The Wilson Quarterly

For Lieutenant Colonel Cheryl Dietrich, a retired Air Force officer, the three flags she has owned carry more than just symbolic meaning. Her first flag—a 25-cent version she purchased at age 11 with the pooled resources of her two younger brothers and herself—adorned the “lending library” they had set up in their grandparents’ garage. A rambunctious brother fumbled, and Dietrich, watching in horror, saw that the “flag had touched the ground!” The only recourse for a flag so sullied was burning or burial, so the children dug a hole, recited the Pledge of Allegiance, and “solemnly shoveled dirt over the flag.”

That flag had the 13 stripes and 50 stars of the version in use since 1960, but Dietrich recalls the childhood shock of seeing the flag that in 1814 inspired Francis Scott Key’s “Star-Spangled Banner” at the Smithsonian, with its 15 stars and 15 stripes (which accommodated Vermont and Kentucky’s recent entry into the Union). Congress later fixed the number of stripes at 13, with the number of stars left to increase as new states arrived. “It is easy for us baby boomers and later generations to forget that the flag is designed to be a fluid, growing thing,” Dietrich writes. “Like the country.”

In the Air Force, Dietrich recounts, the flag was everywhere, so she didn't own one of her own. A basewide command required all personnel to come to attention if they were outdoors whenever “The Star-Spangled Banner” sounded over the speakers. One day, sweating over a flat tire, Dietrich, then a first lieutenant, thought she might get by with ignoring the rule. She was interrupted by the “pleasant but firm” voice of a lieutenant colonel: “‘Suppose we stop and pay our respects to the flag. Then I’ll help you with that.’ . . . When the last note ended, the officer dropped his salute, picked up the wrench, and replaced my tire without a word of rebuke.” None was needed.

Dietrich’s second flag, presented when she retired from the military after 20 years of service, had flown over the U.S. Capitol. By then there was not just flag burning but flag “idolatry,” or what she calls “domestic desecration”: the Stars and Stripes emblazoned on “T-shirts, jackets, bikinis, and thongs,” the flag as fashion, advertising, and personal expression. Dietrich, who opposes all laws against desecration, feels that “the flag is strong. It doesn't need our protection.” Still, the sight of such disrespect stirs the flag burner in her—the reverential 11-year-old who believed that every despoiled or abused ensign must be given a dignified end.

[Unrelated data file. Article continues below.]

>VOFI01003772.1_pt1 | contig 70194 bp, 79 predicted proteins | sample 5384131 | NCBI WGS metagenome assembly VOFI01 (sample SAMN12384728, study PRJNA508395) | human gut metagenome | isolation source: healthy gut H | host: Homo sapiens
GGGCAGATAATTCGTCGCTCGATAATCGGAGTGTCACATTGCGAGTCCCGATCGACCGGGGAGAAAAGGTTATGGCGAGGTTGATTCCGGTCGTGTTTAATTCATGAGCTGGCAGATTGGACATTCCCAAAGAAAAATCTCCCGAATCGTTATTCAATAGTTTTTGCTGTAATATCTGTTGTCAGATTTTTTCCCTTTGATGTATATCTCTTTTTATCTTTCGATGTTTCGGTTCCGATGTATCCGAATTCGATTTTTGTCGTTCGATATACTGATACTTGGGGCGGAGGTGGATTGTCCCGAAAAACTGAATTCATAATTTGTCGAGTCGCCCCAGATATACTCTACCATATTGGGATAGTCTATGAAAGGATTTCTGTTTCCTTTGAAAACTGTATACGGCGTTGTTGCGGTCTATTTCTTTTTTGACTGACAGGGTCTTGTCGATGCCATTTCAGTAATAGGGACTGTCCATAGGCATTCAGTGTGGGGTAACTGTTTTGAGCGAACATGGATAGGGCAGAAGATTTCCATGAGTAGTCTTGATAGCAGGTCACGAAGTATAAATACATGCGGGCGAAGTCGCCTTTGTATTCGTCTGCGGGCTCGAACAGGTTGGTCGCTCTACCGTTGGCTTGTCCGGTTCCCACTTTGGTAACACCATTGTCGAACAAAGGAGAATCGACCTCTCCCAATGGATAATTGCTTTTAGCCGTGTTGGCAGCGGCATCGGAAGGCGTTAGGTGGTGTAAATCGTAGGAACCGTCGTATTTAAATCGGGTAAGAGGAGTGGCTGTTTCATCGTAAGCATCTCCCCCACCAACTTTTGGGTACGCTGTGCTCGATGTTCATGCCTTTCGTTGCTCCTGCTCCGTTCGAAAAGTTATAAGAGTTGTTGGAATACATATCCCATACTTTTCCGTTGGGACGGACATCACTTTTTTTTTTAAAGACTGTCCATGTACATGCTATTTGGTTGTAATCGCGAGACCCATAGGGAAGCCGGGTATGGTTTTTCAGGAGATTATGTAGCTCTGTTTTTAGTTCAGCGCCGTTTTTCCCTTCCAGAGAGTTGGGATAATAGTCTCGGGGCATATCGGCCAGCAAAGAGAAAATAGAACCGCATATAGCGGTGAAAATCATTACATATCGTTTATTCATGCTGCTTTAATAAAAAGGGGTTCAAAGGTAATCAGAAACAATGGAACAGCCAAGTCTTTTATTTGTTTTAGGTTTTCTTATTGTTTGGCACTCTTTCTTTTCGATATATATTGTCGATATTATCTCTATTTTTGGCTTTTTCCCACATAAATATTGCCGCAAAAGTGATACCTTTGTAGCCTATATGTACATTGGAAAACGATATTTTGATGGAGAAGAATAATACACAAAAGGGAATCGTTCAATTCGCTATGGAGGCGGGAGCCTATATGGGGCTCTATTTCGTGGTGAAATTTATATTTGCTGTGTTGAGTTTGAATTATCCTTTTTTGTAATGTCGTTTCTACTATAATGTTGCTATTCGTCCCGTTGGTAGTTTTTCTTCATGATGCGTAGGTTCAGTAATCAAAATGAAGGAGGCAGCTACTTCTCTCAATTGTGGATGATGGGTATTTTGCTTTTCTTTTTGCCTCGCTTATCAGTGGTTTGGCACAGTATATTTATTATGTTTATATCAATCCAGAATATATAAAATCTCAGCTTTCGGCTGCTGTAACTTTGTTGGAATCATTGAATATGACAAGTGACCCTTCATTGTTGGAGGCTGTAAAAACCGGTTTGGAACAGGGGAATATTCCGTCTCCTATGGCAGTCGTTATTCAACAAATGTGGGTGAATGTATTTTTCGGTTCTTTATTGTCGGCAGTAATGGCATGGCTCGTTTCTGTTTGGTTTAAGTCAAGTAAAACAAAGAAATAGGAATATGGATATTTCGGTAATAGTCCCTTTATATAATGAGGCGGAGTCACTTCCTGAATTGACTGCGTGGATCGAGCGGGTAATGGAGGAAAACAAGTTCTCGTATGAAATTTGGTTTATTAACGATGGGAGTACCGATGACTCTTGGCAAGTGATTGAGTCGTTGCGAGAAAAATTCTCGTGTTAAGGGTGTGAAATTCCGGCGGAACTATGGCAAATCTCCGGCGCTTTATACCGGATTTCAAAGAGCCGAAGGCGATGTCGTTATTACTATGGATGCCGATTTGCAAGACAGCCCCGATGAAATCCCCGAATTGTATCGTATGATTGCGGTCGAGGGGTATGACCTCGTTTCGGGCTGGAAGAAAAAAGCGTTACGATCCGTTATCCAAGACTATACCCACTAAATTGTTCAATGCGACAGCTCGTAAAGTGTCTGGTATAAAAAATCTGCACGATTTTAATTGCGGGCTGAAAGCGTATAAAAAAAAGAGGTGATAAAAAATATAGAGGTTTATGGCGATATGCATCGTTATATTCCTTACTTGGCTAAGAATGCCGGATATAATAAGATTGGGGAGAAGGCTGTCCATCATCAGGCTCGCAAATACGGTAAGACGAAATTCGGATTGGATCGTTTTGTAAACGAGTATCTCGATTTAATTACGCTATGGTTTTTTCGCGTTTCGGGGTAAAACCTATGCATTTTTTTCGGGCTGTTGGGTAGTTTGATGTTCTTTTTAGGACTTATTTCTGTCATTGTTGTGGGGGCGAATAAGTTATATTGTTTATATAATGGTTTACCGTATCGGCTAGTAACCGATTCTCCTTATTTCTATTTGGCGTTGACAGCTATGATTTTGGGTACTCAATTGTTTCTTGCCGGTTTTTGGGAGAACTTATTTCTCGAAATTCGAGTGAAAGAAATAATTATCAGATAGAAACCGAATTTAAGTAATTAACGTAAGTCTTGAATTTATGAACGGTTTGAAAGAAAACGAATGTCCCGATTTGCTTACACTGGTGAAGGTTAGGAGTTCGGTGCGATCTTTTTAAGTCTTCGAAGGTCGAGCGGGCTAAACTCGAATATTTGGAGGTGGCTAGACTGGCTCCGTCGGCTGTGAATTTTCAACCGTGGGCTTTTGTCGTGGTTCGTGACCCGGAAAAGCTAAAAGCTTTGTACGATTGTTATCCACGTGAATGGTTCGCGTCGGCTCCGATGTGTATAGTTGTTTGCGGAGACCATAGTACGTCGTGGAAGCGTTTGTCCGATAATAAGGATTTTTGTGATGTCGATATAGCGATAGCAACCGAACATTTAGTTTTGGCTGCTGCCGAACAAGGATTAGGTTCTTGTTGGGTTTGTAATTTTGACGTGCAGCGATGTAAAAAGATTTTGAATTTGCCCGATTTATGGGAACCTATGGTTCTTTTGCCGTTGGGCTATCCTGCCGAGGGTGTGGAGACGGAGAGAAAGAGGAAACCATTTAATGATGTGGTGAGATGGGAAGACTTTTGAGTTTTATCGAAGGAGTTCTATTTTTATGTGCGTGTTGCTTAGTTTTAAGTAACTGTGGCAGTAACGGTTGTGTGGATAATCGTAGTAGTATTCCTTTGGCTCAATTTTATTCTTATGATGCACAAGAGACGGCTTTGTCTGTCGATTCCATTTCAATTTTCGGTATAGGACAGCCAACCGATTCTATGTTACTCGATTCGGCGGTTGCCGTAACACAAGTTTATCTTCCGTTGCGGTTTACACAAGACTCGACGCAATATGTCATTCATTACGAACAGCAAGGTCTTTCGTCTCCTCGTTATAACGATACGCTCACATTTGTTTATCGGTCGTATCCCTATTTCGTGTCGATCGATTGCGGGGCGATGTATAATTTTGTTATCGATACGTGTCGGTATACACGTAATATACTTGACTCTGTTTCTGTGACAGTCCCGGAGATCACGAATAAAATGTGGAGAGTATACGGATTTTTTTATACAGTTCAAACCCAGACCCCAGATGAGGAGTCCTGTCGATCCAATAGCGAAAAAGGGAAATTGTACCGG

Seven years ago, when Dietrich and her husband moved into a house in Asheville, North Carolina, that had a flag holder on the deck, her husband suggested getting a flag. “What would the neighbors think?” Dietrich wondered. In the post–9/11 era, “was it possible anymore to fly a flag and have it mean merely that, no other messages involved?”

If you pass by Dietrich’s house today, you’ll likely find one there—her third—on sunny days and national holidays, on September 11 and on Flag Day, “if we remember it.” Dietrich and her husband “know the rules. We are careful and respectful of our flag. We don’t put it out in the rain. We bring it in at night. We never let it touch the ground.”

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The Source: "Decoding the Flag" by Cheryl Dietrich, in The Gettysburg Review, Autumn 2009. 

Photo courtesy of Flickr/Sarah-Rose

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